Portraits of Jean Terford David and Mary Sicard David

Portraits of Jean Terford David and Mary Sicard David

1813

Part of a set. See all set records

Thomas Sully

(American, 1783-1872)

Oil on canvas

Framed: 122 x 103 x 10 cm (48 1/16 x 40 9/16 x 3 15/16 in.); Unframed: 89.5 x 70.5 cm (35 1/4 x 27 3/4 in.); Part 2: 121.9 x 103.5 x 15.3 cm (48 x 40 3/4 x 6 in.); Part 3: 89.5 x 69.8 cm (35 1/4 x 27 1/2 in.)

Gift of the John Huntington Art and Polytechnic Trust 1916.1979

Description

According to his own inventory, the astonishingly productive Sully painted more than 2,600 works during his career. Most of these paintings were commissioned portraits, including this one of John Terford David, who had just recently married. French-born David was an American officer who served as a paymaster during the War of 1812. His rank is indicated by the fringed epaulet on his left shoulder and the lack of one on his right. In composing the portrait, Sully ingeniously positioned David's body on an angle to emphasize the single epaulet and downplay the uniform's lack of symmetry.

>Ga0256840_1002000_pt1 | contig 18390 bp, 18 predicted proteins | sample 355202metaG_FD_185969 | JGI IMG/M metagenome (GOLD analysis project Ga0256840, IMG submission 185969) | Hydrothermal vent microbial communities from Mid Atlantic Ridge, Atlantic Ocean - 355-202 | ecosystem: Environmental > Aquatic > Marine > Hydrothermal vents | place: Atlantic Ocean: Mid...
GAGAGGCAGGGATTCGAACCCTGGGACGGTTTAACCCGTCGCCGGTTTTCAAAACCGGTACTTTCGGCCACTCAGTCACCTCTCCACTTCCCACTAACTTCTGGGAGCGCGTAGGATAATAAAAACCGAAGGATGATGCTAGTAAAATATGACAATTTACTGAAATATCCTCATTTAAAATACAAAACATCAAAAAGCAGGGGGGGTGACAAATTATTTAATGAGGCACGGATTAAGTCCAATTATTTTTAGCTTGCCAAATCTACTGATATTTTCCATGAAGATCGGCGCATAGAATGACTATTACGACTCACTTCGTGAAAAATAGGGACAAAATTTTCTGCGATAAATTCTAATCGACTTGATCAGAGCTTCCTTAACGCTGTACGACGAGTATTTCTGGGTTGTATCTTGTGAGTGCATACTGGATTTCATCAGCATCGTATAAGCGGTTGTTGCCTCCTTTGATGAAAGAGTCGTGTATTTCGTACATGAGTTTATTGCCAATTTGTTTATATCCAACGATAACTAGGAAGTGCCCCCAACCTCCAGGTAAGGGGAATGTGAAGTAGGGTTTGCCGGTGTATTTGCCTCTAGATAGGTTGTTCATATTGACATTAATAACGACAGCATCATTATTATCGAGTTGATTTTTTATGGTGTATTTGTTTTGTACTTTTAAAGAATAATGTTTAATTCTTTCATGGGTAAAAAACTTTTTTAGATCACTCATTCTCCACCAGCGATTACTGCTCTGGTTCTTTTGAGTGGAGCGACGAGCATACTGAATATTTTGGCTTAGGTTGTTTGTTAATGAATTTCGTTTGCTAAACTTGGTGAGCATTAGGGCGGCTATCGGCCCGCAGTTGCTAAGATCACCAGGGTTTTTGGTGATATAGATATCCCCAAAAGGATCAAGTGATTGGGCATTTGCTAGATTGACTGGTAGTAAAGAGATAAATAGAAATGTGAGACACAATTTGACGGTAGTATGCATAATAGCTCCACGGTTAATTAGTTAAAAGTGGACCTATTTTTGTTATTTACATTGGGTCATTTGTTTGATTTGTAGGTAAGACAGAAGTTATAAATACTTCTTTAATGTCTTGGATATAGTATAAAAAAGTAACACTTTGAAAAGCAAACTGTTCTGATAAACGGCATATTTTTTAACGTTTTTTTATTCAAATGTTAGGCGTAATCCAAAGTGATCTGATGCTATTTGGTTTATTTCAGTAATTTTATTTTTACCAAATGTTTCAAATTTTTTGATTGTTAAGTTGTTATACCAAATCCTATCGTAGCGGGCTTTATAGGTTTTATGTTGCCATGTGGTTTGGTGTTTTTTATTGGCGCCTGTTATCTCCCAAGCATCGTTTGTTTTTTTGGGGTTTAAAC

Leaving England for America at the age of nine but returning in his mid-twenties to study with Benjamin West, Sully finally settled in Philadelphia in 1810. There he became the city's leading painter, known for dashing brushwork and elegant figures. Lieutenant Jean Terford David (1792–1838) commissioned these portraits of himself and his wife Mary Sicard David (1792–1864) soon after his appointment as regimental paymaster in the US Army. Sully created visual drama by portraying David from below against a cloud-filled sky. Mrs. David, however, is seen from straight on and presents a sweet and benign figure. The frame is original.

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